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The IMF gets it wrong, again!

The IMF gets it wrong, again!

Alternative Information & Development Centre | Statement on IMF Report

International Monetary Fund (IMF) Report proposes even greater austerity measures than those announced by Finance Minister Tito Mboweni at the Medium-Term Budget Policy Statement

This past week, IMF staff submitted a report following its official visit to South Africa. True to form, and unwilling to be upstaged by the Finance Minister, the IMF proposed even harsher austerity measures than proposed by Mboweni at the MTBPS. The IMF report concludes “with delays in structural reforms, growth and social conditions will worsen”. However, the very tried and tested reforms its report proposes, is at the centre of the ills faced in South Africa and around the world today. 

The reforms proposed include, greater cuts in government spending; increased privatisation; and more attacks on organised labour. Should our government decide to dance to the IMF tune the hardships experienced by the more than 55% of the population living in poverty, will get worse.These reforms will only serve to exacerbate unemployment, inequality and all the social-ills directly linked to these socio-economic problems. 

What the IMF is proposing is extreme austerity. They propose cutting the budget by 3% of GDP – that is R150 billion less for education, health and other essential services. Worse than that, it would send the economy into recession, workers will be laid off, even at greater numbers than what is currently happening. It would represent a social disaster. A kind of tsunami that would hit the poor of this country.

The proposals by the IMF staff is bewildering, especially since just a few years ago, economists from the same IMF were critical of these reforms – proposed by the IMF since the 1980s. The economists argued that austerity, now called fiscal adjustment – a reminder of the structural adjustment programmes imposed on Africa in the 1970s and 1980s – results in the contraction of the economy, increased unemployment and inequality.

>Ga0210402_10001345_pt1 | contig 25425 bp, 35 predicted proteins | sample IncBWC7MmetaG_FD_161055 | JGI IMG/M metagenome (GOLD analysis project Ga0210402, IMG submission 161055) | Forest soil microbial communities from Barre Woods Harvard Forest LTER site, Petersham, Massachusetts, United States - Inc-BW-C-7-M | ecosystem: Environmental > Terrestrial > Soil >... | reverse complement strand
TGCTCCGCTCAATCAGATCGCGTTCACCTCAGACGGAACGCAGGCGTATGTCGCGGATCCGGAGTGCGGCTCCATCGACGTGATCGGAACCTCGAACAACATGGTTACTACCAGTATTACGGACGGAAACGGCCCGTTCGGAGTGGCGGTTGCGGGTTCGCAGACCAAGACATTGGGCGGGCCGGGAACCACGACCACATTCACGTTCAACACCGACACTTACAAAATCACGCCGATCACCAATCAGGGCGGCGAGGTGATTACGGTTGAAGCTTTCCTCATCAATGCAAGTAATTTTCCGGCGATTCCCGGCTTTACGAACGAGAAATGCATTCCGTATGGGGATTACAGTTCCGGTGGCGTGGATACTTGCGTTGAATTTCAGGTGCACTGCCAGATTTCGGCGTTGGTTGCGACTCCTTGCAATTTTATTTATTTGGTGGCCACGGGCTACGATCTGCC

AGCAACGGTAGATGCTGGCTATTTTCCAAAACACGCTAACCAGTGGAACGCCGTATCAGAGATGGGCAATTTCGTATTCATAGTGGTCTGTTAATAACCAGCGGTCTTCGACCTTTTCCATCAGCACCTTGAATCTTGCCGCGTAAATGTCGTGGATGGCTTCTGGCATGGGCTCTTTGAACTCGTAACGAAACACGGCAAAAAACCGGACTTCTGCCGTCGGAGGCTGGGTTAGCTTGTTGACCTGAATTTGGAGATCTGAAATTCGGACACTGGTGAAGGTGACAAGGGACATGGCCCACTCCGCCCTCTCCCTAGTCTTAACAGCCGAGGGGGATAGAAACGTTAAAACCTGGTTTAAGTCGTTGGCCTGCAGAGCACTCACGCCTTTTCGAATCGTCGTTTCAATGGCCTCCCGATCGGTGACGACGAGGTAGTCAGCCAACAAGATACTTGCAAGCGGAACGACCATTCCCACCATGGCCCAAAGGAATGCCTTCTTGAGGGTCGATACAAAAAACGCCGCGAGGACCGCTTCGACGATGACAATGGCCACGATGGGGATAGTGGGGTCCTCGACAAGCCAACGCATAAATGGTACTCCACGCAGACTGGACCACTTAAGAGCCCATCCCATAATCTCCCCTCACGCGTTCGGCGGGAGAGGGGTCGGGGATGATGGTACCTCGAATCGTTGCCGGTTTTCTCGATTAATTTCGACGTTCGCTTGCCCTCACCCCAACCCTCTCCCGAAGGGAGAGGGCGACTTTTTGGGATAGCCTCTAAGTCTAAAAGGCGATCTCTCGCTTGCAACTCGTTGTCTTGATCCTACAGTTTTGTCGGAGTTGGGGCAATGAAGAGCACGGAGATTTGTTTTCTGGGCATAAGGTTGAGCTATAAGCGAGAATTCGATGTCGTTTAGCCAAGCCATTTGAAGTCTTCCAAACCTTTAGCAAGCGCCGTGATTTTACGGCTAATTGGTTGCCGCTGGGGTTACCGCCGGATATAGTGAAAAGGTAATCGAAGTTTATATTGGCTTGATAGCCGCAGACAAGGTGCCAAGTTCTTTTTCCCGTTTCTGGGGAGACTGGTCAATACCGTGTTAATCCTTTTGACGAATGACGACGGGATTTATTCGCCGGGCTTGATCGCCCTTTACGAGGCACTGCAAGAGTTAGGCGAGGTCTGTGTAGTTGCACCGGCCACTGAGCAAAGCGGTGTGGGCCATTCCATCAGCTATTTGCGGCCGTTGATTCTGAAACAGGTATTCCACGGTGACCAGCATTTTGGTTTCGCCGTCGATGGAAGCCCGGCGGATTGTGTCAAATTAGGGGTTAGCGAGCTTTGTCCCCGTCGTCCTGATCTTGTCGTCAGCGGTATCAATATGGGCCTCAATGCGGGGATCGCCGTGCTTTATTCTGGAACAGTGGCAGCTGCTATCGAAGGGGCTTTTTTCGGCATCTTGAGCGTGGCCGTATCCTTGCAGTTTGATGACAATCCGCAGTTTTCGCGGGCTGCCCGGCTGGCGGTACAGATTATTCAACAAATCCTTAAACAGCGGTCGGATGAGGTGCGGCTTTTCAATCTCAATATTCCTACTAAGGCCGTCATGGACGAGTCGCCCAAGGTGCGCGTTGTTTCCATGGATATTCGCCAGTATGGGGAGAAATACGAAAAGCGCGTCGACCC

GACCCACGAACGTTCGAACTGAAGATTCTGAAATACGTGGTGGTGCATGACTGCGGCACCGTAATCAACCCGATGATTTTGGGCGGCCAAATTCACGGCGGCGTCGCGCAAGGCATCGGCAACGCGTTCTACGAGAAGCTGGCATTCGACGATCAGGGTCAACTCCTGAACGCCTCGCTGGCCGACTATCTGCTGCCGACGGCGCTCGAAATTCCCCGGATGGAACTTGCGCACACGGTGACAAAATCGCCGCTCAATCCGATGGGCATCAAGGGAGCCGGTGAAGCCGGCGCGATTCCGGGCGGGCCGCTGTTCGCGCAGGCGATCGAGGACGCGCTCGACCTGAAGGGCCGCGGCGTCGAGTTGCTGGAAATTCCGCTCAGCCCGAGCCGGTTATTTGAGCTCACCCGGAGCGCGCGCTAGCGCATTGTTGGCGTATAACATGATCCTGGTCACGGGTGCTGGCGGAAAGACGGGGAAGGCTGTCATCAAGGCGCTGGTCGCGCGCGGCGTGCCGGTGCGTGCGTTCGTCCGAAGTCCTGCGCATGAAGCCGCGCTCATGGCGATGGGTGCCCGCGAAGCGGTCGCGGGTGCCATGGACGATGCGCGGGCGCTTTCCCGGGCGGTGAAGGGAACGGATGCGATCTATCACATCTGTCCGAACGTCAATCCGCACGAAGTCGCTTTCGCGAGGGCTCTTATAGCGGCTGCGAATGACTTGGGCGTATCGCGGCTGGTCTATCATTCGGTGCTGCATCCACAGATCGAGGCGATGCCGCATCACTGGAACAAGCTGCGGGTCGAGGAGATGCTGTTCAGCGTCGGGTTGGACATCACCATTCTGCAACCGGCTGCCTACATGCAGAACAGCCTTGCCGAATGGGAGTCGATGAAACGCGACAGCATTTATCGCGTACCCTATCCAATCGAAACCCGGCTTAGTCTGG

This is particularly the case with their proposals for reducing wages by cutting the state wage bill and by doing away with centralized bargaining for private and state workers. The IMF wants us to tighten our belts until our entrails burst asunder. 

Unsurprisingly, the IMF report focuses on the problems related to South Africa’s state-owned enterprises. It is true that the dire state of SOE finances, and potential collapse of Eskom in particular, poses a major threat to all South Africans. It is also true that using government’s revenue to finance the increasing SOE debt service costs is counter-productive. In fact, doing so is redirecting much needed expenditure from essential services like education, health and human settlements. 

This is the exact reason why more creative ways to deal with the Eskom debt crisis is required. Shifting the debt to a special purpose vehicle (SPV), as proposed by some in the Presidential Eskom Task Team and the AIDC, is only a means to ensure the fast tracking of the rebuilding of a new Eskom, that serves the public. The SPV represents nothing more than that, and is definitely not a get out of jail free card. The question is where the resources to finance the debt parked in the SPV will come from. 

One way to access the finances, to deal with Eskom’s financial problem and fast track investment toward the development of a new local renewable energy industry, would be to use the massive surpluses from Public Investment Corporation (PIC), the asset manager of the Government Employees Pension Fund (GEPF) and the Unemployment Insurance Fund (UIF). Currently, the PIC manages more than R2,1 trillion in assets. Using this grant to give a zero-interest loan to Eskom (without in any way endangering workers pensions), on the condition that Eskom rapidly transitions to renewable energy would be the medicine required. Even charging interest rates below market rates, negotiated between government as a debtor and creditor, would realise significant savings.

Posted in AIDC

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